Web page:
For non-ERISA plans and IRAs (which are not subject to ERISA), creditor protection is available under Section 704.115 of California Code of Civil Procedure (one of the California non-bankruptcy exemptions). This Section provides that subject to certain exemptions, “all amounts held, controlled, or in process of distribution by a private retirement plan, for the payments of benefits as an annuity, pension, retirement allowance, disability payment or death benefit from a private retirement plan are exempt.” It also provides that “after payment, the [foregoing] amounts...and all contributions and interest thereon returned to any member of a private retirement plan are exempt.” Therefore, subject to certain exceptions described below, all benefits held in a private retirement plan and all distributions from a private retirement plan are exempt from creditor claims.

The Section describes a private retirement plan to mean: (a) private retirement plans, (b) profit sharing plans designed and used for retirement purposes, and (c) self-employed retirement plans and individual retirement annuities or accounts (IRAs). However, the exemption for self-employed retirement plans and IRAs ((c) above) only applies to the extent amounts in the plan or IRA are necessary to provide for the support of the debtor after retirement and for the support of the debtor's dependents, taking into account all resources that are likely to be available for such support when the debtor retires. As a result, when examining whether or not IRAs or benefits in a self-employed retirement plan are exempt for creditors, the court will make a facts and circumstances analysis looking at the amount of the debt, the amount in the plan or IRA, the age of the debtor, the debtor's earning capacity, the debtor’s other assets, the debtor’s ability to replenish the amount in the plan or IRA before retirement and other similar factors.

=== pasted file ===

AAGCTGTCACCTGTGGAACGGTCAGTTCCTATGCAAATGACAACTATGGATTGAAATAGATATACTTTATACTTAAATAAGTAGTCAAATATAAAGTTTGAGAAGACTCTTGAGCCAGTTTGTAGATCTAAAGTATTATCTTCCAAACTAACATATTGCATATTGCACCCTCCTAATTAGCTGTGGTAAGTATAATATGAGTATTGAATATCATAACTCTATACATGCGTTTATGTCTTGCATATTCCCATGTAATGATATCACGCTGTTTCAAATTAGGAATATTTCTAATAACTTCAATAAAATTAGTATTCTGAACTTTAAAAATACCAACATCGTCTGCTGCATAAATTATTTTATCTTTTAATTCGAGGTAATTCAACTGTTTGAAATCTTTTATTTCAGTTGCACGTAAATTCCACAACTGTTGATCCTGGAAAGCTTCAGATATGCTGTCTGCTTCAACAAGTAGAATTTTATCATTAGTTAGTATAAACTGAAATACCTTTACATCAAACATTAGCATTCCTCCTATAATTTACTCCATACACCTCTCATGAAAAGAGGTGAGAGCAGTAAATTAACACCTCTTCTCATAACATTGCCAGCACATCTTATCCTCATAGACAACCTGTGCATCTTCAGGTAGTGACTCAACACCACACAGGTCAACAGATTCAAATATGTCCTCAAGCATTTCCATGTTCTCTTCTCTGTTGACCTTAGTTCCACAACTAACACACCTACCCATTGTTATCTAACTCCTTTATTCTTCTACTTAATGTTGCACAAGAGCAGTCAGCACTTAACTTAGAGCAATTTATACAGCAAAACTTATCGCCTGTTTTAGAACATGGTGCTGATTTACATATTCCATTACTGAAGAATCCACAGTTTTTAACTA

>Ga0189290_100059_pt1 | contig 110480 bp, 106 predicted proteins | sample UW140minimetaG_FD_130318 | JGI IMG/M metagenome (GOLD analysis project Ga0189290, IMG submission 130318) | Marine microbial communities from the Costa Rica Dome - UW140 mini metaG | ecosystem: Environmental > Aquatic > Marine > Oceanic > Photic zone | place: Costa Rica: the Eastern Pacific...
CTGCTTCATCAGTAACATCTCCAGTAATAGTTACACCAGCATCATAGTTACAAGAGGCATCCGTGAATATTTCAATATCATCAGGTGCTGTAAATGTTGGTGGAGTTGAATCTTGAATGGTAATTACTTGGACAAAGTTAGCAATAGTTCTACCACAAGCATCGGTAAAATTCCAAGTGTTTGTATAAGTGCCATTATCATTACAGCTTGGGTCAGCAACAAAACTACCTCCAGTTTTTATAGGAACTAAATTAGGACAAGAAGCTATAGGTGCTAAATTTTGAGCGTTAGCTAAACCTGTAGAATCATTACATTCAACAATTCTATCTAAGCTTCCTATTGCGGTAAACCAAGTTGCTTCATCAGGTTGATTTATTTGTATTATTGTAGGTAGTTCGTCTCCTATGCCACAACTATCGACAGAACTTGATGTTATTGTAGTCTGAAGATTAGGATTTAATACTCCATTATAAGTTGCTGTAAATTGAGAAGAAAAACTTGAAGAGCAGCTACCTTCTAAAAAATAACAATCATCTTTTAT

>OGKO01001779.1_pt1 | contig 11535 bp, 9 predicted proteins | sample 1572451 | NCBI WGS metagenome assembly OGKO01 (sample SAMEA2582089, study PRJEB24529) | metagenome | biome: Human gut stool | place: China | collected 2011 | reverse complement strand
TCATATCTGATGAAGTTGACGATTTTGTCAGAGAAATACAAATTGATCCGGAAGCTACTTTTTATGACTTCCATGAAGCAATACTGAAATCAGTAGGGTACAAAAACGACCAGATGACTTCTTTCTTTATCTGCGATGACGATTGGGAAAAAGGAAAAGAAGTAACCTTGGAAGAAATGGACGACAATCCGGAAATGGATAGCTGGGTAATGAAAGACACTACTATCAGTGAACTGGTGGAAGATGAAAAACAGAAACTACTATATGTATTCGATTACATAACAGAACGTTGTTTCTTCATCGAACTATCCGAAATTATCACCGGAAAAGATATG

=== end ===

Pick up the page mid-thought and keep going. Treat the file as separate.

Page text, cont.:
Conclusion

Although the new exemption for qualified plans and IRAs contained in the Bankruptcy Act means that an individual's benefits under the plans are generally protected from the claims of creditors, both during and after the bankruptcy proceeding, subject to the $1,000,000 limitation for certain IRAs and the exception for federal tax liens, creditor protection for plans and IRAs in non-bankruptcy situations is governed by applicable federal and California law. In a non-bankruptcy situation (1) if the retirement plan is a pension plan covered by ERISA and meets the qualification requirements under the IRC, an individual's benefits under the plan will be protected from the claims of creditors; and (2) if the plan is not covered by ERISA but meets the definition of a “private retirement plan” under Section 704.115 of the California Code of Civil Procedure, an individual’s benefits will be exempt from the claims of creditors unless the plan is a self-employed retirement plan or IRA (including a rollover IRA), in which case benefits will be exempt only to the extent necessary for the support of the debtor and the debtor’s dependents at retirement.